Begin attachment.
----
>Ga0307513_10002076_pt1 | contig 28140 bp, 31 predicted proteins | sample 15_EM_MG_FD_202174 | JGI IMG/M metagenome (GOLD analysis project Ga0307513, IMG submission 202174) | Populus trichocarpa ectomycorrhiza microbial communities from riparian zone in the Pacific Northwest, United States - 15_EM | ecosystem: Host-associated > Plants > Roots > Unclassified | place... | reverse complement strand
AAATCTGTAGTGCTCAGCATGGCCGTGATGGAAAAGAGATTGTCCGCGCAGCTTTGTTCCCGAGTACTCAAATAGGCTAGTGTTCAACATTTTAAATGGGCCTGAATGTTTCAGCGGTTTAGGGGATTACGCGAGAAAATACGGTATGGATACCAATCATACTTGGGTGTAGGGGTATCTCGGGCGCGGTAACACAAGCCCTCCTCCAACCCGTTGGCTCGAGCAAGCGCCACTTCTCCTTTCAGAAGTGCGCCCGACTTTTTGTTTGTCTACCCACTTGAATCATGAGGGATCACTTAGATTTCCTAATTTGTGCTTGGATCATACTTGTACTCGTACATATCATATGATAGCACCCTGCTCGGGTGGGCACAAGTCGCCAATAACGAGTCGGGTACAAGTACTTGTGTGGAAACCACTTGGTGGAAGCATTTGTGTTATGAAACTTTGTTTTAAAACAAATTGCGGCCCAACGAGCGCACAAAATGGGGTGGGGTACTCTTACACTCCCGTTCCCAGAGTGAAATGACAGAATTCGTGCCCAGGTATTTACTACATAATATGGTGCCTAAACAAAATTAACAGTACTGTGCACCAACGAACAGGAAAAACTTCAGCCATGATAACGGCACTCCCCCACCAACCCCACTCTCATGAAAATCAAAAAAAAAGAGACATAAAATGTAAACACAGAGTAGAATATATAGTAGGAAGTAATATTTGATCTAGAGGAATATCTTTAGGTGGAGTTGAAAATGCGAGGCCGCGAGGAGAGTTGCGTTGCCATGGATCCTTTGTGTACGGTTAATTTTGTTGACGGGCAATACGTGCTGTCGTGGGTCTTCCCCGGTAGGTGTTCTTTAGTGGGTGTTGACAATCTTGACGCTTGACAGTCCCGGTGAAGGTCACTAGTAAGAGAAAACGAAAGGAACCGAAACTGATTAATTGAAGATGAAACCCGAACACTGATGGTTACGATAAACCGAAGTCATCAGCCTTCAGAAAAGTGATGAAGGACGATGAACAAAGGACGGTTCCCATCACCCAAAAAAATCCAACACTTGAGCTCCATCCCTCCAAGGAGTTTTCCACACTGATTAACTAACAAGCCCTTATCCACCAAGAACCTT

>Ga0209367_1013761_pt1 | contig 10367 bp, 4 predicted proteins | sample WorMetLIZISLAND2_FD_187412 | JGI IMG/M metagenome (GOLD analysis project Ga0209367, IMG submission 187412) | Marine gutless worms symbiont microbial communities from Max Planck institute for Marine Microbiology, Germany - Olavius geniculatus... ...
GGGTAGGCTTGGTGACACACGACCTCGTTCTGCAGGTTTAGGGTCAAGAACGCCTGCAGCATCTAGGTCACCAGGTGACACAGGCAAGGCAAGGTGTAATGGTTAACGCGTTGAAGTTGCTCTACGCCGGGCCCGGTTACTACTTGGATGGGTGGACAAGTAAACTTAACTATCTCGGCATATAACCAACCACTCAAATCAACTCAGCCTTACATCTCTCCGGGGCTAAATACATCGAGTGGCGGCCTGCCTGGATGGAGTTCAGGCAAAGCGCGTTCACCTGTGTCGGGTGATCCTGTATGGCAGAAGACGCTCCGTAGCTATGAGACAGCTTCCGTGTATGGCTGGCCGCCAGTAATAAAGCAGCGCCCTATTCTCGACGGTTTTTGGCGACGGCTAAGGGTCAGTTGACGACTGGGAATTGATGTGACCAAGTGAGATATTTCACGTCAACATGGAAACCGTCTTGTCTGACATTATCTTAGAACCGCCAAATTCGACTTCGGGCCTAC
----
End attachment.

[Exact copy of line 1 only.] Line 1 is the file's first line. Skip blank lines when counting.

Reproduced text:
>Ga0307513_10002076_pt1 | contig 28140 bp, 31 predicted proteins | sample 15_EM_MG_FD_202174 | JGI IMG/M metagenome (GOLD analysis project Ga0307513, IMG submission 202174) | Populus trichocarpa ectomycorrhiza microbial communities from riparian zone in the Pacific Northwest, United States - 15_EM | ecosystem: Host-associated > Plants > Roots > Unclassified | place... | reverse complement strand